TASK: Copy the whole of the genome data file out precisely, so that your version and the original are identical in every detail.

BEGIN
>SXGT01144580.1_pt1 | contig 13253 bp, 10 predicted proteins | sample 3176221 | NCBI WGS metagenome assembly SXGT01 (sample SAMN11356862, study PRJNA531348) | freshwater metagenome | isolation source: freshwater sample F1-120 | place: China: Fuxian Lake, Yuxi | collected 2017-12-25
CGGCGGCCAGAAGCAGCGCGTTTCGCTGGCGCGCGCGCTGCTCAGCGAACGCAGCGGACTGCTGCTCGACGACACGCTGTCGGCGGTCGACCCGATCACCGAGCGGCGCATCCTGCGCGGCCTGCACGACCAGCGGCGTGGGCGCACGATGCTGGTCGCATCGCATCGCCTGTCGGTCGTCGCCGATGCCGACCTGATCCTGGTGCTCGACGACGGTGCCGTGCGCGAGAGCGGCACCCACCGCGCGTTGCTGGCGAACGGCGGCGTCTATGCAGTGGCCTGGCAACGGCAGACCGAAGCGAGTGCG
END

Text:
>SXGT01144580.1_pt1 | contig 13253 bp, 10 predicted proteins | sample 3176221 | NCBI WGS metagenome assembly SXGT01 (sample SAMN11356862, study PRJNA531348) | freshwater metagenome | isolation source: freshwater sample F1-120 | place: China: Fuxian Lake, Yuxi | collected 2017-12-25
CGGCGGCCAGAAGCAGCGCGTTTCGCTGGCGCGCGCGCTGCTCAGCGAACGCAGCGGACTGCTGCTCGACGACACGCTGTCGGCGGTCGACCCGATCACCGAGCGGCGCATCCTGCGCGGCCTGCACGACCAGCGGCGTGGGCGCACGATGCTGGTCGCATCGCATCGCCTGTCGGTCGTCGCCGATGCCGACCTGATCCTGGTGCTCGACGACGGTGCCGTGCGCGAGAGCGGCACCCACCGCGCGTTGCTGGCGAACGGCGGCGTCTATGCAGTGGCCTGGCAACGGCAGACCGAAGCGAGTGCG